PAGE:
I was very pleased to see the Yale Physician Associate Program featured in the Autumn 2009 issue of Yale Medicine [“Yale’s Physician Associate Program Nears 40”], and to read the history of how the program came to be and how it has successfully evolved since 1970. Several points deserve emphasis. While the Duke program preceded the founding of ours by five years, it focused heavily on returning U.S. military corpsmen, which was not the emphasis of the Yale program, even from the beginning. The Yale program drew its applicants from a broad spectrum of individuals who had health care experience and were committed to working in some aspect of primary care. Although the program was born out of the trauma program under the Department of Surgery chaired by Jack W. Cole, M.D., all students received generalist training across the medical landscape and were prepared to enter any field of medicine. From the beginning, the faculty and leadership of the entire Medical School were very supportive.
The program leadership, including Blair L. Sadler, J.D., Ann A. Bliss, R.N., and Paul Moson, PA-C, was committed to a program that was open equally to women and men. Although the first classes had more men than women, the applicant pool quickly evolved to the point that there were more women than men. Recent classes have more than 70 percent women, which corresponds to the national average. The white paper on the future of the physicians’ assistants, prepared for five national foundations by Sadler, Sadler, and Bliss in 1971, drew the blueprint for the evolution of the field and served as the basis of the first policy book on PAs that is still used in programs today, The Physician’s Assistant—Today and Tomorrow (Yale University Press, 1972). The Yale pa Program continues to provide national leadership through its faculty directed by Mary Warner, PA-C, and by its accomplished graduates, who now number more than 900.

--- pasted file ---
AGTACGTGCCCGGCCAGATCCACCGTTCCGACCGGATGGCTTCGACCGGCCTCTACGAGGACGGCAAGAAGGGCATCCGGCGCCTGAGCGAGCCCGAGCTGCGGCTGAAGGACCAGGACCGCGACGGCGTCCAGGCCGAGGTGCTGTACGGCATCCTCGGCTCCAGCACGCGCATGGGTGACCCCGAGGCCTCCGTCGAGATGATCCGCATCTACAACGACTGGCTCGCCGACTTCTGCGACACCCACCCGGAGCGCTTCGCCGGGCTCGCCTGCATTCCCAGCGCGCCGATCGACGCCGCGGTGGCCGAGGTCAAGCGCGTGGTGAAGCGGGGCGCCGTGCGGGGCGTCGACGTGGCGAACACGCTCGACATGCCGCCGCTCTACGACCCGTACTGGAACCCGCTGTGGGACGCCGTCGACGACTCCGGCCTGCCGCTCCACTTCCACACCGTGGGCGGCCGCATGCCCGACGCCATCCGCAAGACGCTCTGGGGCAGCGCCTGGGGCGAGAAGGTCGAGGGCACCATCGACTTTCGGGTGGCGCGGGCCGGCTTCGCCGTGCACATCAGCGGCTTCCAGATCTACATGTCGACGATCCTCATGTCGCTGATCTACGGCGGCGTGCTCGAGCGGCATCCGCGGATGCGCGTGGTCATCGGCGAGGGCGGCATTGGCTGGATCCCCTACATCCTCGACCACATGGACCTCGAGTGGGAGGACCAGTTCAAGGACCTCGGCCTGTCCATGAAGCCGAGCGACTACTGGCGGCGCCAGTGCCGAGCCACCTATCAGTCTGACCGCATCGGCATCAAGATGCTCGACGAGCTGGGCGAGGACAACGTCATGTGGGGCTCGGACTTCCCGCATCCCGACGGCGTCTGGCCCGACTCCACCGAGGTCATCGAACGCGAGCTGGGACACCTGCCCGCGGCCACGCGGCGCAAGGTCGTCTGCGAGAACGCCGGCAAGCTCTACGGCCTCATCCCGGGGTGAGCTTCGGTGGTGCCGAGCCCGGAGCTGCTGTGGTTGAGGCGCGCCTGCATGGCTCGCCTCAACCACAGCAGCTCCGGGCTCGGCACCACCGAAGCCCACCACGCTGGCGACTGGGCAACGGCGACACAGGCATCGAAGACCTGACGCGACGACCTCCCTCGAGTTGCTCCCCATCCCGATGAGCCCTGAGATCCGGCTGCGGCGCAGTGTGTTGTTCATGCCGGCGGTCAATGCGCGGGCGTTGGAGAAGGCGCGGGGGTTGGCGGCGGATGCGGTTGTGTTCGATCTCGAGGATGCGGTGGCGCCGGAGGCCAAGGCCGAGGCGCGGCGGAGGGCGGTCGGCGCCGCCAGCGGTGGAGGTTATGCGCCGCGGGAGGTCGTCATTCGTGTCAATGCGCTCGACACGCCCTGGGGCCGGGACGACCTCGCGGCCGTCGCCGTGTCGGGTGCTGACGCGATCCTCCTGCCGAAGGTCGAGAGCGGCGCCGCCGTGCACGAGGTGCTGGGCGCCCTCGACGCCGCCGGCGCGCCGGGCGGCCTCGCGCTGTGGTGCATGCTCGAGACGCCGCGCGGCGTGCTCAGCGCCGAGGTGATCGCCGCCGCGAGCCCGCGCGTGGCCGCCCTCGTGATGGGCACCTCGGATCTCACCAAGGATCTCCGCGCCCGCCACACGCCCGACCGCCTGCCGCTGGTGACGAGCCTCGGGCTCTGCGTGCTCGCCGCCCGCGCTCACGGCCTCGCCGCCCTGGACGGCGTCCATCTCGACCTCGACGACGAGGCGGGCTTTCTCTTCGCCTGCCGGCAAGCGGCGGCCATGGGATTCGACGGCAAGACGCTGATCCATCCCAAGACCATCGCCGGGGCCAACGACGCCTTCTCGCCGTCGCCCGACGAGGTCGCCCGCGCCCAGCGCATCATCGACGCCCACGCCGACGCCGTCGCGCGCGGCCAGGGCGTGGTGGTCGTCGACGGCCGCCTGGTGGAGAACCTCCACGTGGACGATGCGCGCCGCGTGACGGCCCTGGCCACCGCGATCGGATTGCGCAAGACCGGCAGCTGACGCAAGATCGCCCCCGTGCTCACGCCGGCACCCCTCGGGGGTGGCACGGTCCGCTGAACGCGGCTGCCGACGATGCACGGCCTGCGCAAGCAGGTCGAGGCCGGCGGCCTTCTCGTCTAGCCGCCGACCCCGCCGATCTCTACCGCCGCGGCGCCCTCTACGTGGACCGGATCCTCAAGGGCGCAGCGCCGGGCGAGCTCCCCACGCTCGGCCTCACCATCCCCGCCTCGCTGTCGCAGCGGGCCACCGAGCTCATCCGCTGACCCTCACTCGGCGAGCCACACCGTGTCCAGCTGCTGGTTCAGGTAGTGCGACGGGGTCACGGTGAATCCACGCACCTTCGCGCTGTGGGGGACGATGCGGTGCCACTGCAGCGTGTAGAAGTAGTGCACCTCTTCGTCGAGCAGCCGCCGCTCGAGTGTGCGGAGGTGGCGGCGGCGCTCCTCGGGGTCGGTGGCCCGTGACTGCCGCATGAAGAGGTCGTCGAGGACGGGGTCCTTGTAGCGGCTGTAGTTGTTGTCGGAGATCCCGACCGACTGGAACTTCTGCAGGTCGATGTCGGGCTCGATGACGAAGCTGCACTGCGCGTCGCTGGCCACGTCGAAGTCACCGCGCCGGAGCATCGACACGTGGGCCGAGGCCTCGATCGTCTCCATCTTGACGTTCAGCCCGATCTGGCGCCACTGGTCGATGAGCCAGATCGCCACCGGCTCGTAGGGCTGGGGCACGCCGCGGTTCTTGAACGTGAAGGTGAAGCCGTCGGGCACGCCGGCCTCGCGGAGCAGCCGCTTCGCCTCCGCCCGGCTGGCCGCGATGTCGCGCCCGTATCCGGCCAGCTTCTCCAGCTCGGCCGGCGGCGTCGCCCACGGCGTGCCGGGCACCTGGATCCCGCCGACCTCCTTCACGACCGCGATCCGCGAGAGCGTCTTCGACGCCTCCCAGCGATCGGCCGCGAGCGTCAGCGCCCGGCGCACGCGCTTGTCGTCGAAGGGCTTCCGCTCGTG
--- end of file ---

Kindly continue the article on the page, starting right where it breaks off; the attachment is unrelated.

Alfred M. Sadler Jr., M.D.
Founding Director, Yale PA Program